2018 Newsletter 7: the Dharma of Space

Yes, I know I have been incognito for a while. It's not as if I don't have things to write about - if anything, it's the opposite: too many trains of thought are competing for the narrow gauge rail between brain and hand. There's no recourse but to insert order into this pandemonium.

Or even better, I should simply force myself to write and write and write. There was something about that year when I wrote the Jayary every day which made writing a lot easier - I know I had to do it come what may and that understanding made it easy to commandeer the rail line.

If only it were so easy. Write write and write, yes, but for whom and why? Doesn't writing as work - or its seductive cousin, "writing as habit" - sound like a neoliberal productivity hack engineered to serve the masters of aggregation? I am stuck between the devil of procrastination and the deep sea of productivity.


Part of the mental turmoil comes from being back in India, where I have been for almost two weeks; a change of scenery confuses the mind and freezes the hand until it's ready to move of its own accord. Just as I was despairing, I -literally- hit upon a theme that's been in the back of my mind for a long time: the relationship between space and ethics, or to put it slightly differently, the dharma of space.

South Indian cities are sprinkled with darshinis, i.e., hole in the wall restaurants where you can get a reasonably nutritious meal for about 50 rupees. My favourite snack/meal is the set dosa, which, as the name suggests, is a set of three fluffy dosas served with a vegetable stew and some coconut chutney. I prefer set dosas to their crispier cousins; for one they are less oily and second, you get three for the price of one.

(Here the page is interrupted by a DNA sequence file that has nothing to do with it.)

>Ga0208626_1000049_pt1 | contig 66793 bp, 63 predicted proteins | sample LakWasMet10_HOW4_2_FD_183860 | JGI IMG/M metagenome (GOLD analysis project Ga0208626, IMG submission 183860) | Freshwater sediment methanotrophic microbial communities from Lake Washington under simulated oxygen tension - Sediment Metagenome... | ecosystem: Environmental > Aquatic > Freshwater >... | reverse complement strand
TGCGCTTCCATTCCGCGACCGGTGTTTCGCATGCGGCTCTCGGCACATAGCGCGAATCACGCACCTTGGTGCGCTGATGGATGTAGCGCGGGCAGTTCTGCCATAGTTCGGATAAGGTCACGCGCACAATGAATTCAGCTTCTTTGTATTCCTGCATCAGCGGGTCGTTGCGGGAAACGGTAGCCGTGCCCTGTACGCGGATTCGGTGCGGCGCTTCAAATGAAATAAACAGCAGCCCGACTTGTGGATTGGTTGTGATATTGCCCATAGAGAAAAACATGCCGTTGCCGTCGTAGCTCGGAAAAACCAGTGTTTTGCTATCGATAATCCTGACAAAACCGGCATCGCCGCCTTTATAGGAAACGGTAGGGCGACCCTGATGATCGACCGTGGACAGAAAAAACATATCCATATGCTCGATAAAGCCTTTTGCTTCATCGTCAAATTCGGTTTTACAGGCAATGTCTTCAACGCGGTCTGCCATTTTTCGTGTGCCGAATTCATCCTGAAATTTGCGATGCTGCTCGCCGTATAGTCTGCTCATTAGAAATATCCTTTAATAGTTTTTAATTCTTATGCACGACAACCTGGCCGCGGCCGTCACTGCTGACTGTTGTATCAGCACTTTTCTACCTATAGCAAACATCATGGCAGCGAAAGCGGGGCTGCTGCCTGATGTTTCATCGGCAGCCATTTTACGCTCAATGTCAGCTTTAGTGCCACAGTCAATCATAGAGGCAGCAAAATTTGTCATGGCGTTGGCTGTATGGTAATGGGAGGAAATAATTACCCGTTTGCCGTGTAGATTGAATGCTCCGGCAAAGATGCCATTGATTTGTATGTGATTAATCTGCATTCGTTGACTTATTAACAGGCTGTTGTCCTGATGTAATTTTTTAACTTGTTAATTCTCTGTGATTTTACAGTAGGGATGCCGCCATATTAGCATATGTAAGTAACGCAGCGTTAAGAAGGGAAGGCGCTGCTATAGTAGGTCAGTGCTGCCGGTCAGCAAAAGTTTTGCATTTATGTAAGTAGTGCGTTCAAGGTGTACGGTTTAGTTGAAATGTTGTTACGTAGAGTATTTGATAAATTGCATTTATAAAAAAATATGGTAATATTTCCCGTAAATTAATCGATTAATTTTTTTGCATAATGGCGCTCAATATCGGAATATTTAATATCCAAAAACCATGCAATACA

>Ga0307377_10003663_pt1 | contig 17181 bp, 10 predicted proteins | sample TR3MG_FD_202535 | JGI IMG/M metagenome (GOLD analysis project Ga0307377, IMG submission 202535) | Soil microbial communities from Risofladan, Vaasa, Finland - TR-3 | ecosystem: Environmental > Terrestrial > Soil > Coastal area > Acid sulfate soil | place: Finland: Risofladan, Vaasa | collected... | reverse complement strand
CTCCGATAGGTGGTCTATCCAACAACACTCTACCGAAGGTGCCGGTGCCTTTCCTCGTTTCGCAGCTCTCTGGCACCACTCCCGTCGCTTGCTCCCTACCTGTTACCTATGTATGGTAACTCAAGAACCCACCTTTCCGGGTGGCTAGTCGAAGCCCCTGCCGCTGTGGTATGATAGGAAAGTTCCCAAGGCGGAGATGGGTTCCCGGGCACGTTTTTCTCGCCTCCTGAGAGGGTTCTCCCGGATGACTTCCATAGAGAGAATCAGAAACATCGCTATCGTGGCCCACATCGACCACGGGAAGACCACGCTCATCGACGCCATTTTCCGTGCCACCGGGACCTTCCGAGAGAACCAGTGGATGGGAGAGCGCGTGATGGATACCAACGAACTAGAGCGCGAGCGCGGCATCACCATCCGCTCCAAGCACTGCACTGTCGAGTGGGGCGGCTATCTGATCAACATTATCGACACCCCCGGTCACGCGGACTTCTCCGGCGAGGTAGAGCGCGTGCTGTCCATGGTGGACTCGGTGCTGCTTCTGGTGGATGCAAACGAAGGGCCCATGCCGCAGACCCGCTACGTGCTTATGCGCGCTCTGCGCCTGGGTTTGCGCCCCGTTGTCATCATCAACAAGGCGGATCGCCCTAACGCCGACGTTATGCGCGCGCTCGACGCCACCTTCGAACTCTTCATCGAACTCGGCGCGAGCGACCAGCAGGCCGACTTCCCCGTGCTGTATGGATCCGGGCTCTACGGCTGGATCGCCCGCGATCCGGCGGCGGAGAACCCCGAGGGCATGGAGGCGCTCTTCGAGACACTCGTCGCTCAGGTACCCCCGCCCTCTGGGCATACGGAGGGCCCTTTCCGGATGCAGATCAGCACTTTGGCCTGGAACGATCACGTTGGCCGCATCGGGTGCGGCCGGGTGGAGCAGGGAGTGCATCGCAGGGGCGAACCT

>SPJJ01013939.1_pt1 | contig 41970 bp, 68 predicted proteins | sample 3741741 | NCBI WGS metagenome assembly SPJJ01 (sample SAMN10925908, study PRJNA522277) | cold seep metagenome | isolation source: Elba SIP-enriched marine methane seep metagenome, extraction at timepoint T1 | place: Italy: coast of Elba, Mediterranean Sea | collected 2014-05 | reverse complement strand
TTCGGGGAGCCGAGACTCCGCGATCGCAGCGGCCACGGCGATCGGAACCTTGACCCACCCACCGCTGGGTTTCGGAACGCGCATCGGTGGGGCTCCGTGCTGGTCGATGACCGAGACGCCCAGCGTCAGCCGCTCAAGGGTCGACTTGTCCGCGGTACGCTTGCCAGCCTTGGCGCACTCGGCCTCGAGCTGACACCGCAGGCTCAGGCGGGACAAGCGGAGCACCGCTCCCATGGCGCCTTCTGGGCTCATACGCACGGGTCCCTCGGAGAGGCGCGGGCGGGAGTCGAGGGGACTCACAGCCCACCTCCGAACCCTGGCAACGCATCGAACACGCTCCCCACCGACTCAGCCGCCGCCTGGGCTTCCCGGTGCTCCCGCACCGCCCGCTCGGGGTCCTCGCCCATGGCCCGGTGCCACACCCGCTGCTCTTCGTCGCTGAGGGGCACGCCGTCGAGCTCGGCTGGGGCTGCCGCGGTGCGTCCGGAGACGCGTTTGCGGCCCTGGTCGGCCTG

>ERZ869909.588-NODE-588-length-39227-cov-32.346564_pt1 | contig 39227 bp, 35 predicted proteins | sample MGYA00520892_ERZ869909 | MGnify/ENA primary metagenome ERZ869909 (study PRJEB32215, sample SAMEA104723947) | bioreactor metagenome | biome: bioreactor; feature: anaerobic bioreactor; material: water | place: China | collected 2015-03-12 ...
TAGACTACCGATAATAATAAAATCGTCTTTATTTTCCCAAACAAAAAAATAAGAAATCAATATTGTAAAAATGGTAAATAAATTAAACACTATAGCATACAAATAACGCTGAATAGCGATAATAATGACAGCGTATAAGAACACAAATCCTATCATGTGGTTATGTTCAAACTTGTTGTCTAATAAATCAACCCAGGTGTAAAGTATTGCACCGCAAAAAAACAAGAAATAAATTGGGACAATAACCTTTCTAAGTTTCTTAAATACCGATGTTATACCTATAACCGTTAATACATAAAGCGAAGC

Anyway, I was crossing hundred foot road in Koramangala after finishing my daily set when a motorcycle almost hit me. He assumed a pedestrian would simply get out of his way but I was having none of it. This being Bangalore and not Delhi, we parted ways after exchanging evil stares, but the interaction reminded me of the extent to which public space in urban India has been privatised.

What do I mean?

Let's take a road. It's meant to be a public space for everyone, with a reasonable division between the tarmac for vehicles and the footpath for pedestrians and trees and dogs. But the tarmac is really a private-public partnership, since entry into the road is restricted to those who have purchased their own enclosure, i.e., a car or a scooter or motorcycle. Even worse, when we say road widening, we really mean tarmac widening don't we, i.e., expanding the space available for those who can bring their own vehicle to the party and shrinking the space for those who can't - the poor, the stationary (e.g., trees) and the nonhuman. What's formally designated as a public space is in reality a subsidy for people with money.